We're lending high-tech temperature sensors to community scientists.
Extreme heat is the leading cause of weather-related deaths in the United States, more than hurricanes and tornadoes combined. Disproportionately affecting the most vulnerable community members, heat extremes are particularly deadly in densely populated urban centers such as Atlanta. In many other cities, maximum urban heating often occurs in locations that reflect the compound impacts of historic racism, including redlining.
We’re sending community scientists DIY temperature sensors, and asking them to track temperature by foot or by bike over several months. We’re using these data to map urban heat islands in Atlanta, especially as they relate to the impacts of climate change on frontline communities, and the role of urban greenspace, city planning, and energy burden in shaping environmental justice priorities. Roughly 40 students from Georgia Tech and Spelman College will serve as data collectors for the urban heat campaign using a small temperature sensor that they will assemble, program, and connect to a smartphone app with guidance from the UrbanHeatATL team.
Interact with the StoryMap below to learn more about this project and our mission.
The UrbanHeatATL team is a collaboration between the Spelman College Environmental and Health Sciences Program, the West Atlanta Watershed Alliance, the Partnership for Southern Equity, the Georgia Tech Center for Serve-Learn-Sustain, the Urban Climate Lab and the Georgia Tech Global Change Program and the City of Atlanta. The project launched as part of the Atlanta Science Festival.
The West Atlanta Watershed Alliance (WAWA) is a community-based non-profit organization whose mission is to improve the quality of life within the West Atlanta Watershed by protecting, preserving and restoring our community’s natural resources. WAWA represents African American neighborhoods in Northwest and Southwest Atlanta that are most inundated with environmental stressors, but are least represented at environmental decision-making tables.
The Environmental and Health Sciences Department seeks to expose young scholars to issues focused on the sustainability of human health and the environment. By leveraging the diversity of faculty expertise, students are afforded opportunities to participate in cutting-edge research, engaging discussions with leading scientists and clinicians, as well as community-based social justice initiatives focused on sustainability. Students are uniquely positioned to take full advantage of career-related internships through our partnerships with leading institutions and governmental agencies.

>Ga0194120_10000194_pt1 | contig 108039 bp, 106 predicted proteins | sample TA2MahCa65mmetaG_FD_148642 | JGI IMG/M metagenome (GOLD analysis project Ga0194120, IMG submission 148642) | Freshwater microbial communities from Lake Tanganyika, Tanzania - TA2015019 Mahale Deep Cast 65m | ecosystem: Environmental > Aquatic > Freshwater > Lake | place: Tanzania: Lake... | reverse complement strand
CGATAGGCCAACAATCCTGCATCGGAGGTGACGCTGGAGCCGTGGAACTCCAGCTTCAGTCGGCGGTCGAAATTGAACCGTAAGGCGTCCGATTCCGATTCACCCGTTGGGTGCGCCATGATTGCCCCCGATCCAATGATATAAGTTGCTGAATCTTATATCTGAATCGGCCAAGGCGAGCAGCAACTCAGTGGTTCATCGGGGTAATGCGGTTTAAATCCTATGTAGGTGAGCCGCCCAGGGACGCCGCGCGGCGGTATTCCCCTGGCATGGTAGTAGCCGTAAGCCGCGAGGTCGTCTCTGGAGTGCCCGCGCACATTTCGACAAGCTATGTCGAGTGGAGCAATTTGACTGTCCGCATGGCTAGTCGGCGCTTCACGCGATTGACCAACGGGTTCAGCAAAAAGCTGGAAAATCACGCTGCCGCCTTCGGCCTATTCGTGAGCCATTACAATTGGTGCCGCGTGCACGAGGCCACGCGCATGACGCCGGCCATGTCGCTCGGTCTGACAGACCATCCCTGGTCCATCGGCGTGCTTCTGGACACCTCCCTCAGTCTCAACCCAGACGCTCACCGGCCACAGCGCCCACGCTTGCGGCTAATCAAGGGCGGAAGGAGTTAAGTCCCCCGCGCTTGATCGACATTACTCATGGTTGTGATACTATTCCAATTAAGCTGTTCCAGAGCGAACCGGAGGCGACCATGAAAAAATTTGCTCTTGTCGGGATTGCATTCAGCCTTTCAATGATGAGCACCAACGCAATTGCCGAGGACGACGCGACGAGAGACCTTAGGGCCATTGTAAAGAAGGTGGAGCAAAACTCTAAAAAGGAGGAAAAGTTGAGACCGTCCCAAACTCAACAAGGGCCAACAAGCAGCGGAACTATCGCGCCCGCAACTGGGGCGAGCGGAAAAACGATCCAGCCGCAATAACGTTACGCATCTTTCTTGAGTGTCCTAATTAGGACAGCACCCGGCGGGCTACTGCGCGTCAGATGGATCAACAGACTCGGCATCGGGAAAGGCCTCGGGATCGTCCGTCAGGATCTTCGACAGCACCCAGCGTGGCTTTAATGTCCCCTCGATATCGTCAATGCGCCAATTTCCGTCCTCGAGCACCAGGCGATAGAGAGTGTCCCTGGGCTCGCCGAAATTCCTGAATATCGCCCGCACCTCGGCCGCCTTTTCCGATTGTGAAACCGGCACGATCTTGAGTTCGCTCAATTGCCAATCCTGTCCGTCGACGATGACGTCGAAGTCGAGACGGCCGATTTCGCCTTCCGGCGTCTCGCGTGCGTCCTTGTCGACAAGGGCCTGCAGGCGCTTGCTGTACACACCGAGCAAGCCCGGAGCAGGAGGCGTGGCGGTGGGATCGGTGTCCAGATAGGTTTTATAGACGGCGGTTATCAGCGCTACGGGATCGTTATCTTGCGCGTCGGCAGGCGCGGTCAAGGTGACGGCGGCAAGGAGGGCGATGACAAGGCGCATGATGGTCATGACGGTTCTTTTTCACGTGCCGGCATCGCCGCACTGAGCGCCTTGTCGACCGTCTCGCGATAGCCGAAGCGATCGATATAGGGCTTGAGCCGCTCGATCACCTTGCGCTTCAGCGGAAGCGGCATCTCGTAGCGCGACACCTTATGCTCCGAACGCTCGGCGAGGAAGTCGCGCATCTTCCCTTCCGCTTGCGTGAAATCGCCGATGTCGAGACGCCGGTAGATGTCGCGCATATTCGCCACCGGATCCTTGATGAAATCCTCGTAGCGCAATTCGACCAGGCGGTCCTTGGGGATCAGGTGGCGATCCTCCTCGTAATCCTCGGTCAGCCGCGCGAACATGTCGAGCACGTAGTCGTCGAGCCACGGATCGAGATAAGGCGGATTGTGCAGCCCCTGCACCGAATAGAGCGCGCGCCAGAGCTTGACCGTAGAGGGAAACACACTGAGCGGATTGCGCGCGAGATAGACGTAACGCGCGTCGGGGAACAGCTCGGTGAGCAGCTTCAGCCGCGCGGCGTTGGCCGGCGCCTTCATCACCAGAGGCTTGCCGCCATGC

The Global Change Program provides an avenue for Georgia Tech faculty, staff, and students to design and implement solutions to climate and global change challenges. Georgia Tech has extensive research expertise in climate science, energy policy, energy technology, and sustainable business, which support a host of activities in the classroom, across the state, and beyond. We aim to build new partnerships across Georgia Tech and with outside partners, both private and public, through innovation and the translation of research into practice.
The Harambee House / Citizens for Environmental Justice was born out of a tremendous need for African Americans to develop collective strategies for the effective engagement of citizens in local decision-making. Their mission is to educate, inspire, organize and build the capacity of African Americans and other communities of color to create and sustain safe, economically vibrant, healthy neighborhoods that promote healthy living, wellness, environmental justice and green sustainability.
The Partnership for Southern Equity (PSE) advances policies and institutional actions that promote racial equity and shared prosperity for all in the growth of metropolitan Atlanta and the American South. Since 2008, the Partnership for Southern Equity (PSE), an Atlanta-based nonprofit, has been advancing the cause of equity through a ecosystem-based model for multi-demographic engagement in the City of Atlanta and the surrounding metropolitan region – a bustling area emblematic of many Southern communities riven by racial, economic and class disparities.
Atlanta is the capital city of the Southeast, a city of the future with strong ties to its past. The old in new Atlanta is the soul of the city, the heritage that enhances the quality of life in a contemporary city. In the turbulent 60s, Atlanta was “the city too busy to hate.” And today, in the 21st century, Atlanta is the “city not too busy to care.”